If I can think of one word that sums up Rodeln, then that is it. I never drank coffee until I came to Austria, to Mayrhofen. Rodeln and Coffee, where is the connection, you ask? Let me explain.
I was, at this point, living in the small village of Ginzling, nestled deep in to the mountains. It was where our Track was that we operated. Ginzling is about 15 minutes drive from Mayrhofen and high enough that it had a good amount of snow during the entire winter.
I had finally arrived; I had my own track (well sort of!)
The days were long, normally starting at 6am and it was usual to go through until 1 or 2 am the following morning (sleep is for the weak!). My day would always start with a Rodel run. The night previous, the owner of the restaurant Tristenbach Alm, which stood at the top of the track, would drive down in a mini version of a piste machine. The track started off the day immaculately prepared, groomed to perfection and then 5 hours of freezing to ensure that it would stay that way! How could I not be the first one down?
So each and every morning I would grab my Rodel and hike up the frozen track. I came to see it as my early morning exercise and would walk up at a fast pace to the top. The Top was a magical place. You were a couple of kilometers into a valley, and well away from the village, you can imagine how quiet it was at that time in the morning! I would always have a flask of tea with me, and I would sit on my Rodel enjoying the stillness of the morning. It was a time of reflection, of clarity, of focus.
A calm before the storm – then it was off!
Rodeln in daylight is so different, mainly in that you can see where you were going! It didn’t take long before you know the track intimately. You could anticipate corners and really push hard into the straights. It was nearly over before it started. At the end you felt alive, and a bit cold too! Enter the coffee into the story. Each and every morning, the landlady of the guesthouse that I was living in would set a pot of coffee to brew at about the same time that I went out. When I came back there was the most amazing smell of freshly brewed coffee throughout the house. It didn’t take long for it to become a part of my morning ritual too! The exhilaration felt with that morning run could only be matched by seeing the faces of our guests that evening after their first run.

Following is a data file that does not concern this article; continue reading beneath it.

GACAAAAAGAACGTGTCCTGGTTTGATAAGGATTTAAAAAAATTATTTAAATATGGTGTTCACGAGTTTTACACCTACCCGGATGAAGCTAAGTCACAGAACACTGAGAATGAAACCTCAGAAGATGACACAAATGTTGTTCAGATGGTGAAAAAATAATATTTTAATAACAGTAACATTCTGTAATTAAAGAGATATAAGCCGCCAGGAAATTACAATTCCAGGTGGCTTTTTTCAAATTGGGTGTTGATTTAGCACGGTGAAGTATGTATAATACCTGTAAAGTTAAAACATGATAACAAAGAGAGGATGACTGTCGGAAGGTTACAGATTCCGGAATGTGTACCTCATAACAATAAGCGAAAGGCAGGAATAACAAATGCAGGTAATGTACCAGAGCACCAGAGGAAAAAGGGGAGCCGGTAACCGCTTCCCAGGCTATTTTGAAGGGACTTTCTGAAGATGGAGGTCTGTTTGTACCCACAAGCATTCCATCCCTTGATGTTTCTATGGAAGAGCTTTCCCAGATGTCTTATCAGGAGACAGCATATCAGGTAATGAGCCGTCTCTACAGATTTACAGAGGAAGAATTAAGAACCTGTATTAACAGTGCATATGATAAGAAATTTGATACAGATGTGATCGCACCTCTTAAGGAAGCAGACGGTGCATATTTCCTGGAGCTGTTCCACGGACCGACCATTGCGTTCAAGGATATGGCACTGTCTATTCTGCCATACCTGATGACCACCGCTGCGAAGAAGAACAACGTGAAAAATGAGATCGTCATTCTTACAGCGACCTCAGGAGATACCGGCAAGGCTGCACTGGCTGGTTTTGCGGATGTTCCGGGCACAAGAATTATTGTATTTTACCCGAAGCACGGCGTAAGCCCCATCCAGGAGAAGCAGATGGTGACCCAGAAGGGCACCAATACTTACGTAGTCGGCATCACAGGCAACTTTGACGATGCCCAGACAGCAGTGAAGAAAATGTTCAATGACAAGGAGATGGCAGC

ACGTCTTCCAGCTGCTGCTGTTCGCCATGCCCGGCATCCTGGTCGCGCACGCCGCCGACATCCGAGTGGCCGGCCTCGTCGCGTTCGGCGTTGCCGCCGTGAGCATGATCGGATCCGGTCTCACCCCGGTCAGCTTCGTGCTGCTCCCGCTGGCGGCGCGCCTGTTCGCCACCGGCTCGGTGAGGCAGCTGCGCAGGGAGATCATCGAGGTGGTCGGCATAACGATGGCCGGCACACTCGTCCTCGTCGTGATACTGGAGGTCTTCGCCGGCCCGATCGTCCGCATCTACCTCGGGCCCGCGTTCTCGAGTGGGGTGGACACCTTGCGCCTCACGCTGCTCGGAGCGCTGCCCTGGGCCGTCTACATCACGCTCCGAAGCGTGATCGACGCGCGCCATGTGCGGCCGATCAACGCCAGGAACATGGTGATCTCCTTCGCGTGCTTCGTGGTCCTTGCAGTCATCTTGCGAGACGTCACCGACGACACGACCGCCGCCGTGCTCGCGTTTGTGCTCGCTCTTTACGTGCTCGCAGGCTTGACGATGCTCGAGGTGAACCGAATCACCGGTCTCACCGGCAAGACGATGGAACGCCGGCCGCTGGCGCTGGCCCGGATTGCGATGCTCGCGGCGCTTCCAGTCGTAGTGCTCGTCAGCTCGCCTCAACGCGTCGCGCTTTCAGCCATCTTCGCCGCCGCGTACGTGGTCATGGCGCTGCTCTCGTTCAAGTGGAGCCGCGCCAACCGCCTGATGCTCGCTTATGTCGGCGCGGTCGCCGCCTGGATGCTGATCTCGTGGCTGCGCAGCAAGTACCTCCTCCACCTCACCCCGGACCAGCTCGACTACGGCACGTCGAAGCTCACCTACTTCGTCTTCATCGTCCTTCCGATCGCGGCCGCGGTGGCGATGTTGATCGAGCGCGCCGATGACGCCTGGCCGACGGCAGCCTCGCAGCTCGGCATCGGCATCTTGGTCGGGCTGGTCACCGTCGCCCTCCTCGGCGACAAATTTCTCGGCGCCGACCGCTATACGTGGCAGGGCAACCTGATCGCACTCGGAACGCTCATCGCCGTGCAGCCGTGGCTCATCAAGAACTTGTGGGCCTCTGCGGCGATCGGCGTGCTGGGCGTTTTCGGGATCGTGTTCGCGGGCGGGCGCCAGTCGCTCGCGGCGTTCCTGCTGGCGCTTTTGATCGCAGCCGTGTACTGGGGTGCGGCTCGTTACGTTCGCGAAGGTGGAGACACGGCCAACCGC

It was all ever people used to say after their first run. It was some 14 hours later and during the day we had been busy checking the nets on the track (they were for insurance purposes), shaping the side banks and servicing the rodels. Firstly, the guests were ferried by coach and taxi to the restaurant at the top. Next, we gave them a quick lesson on how to steer and (more importantly!) how to stop a Rodel.
Finally we gave them a good push to get them going, and off they went. Nets, snow walls, and industrial street lighting all added to the track to ensure the safety of our guests. (It was a far cry from where we had started in the pitch black with a couple of beers!) When they got to the bottom of the track they were buzzing with excitement, just like we had our first time. Naturally they wanted more. That however was saved for later; first we would get them back to the restaurant for a drink or two. The restaurant was alive with conversation as people told their stories. Martin and I, (Yes the same person who originally introduced me to Rodeln all those years before) would sit and listen, reliving our own experiences with them.
It was an amazing experience.
At the end of the evening we would take them back to the track and give them the run home. This time fuelled with some knowledge, a bit of bravado, and some alcohol to boot! The second run would always be slightly faster and give our guests some great stories for the rest of their holiday. Some nights we would head back up after the guests had departed to have a run or 2 ourselves. We wouldn’t walk for these; instead we took it in turns towing each other up on the back of Skidoos. Oh how things had changed!
Then at some point when all was packed up and the lights were turned off, it was time to get some well-earned sleep. Waking up only to turn the coffee on and get back on to the track, Rodel in hand.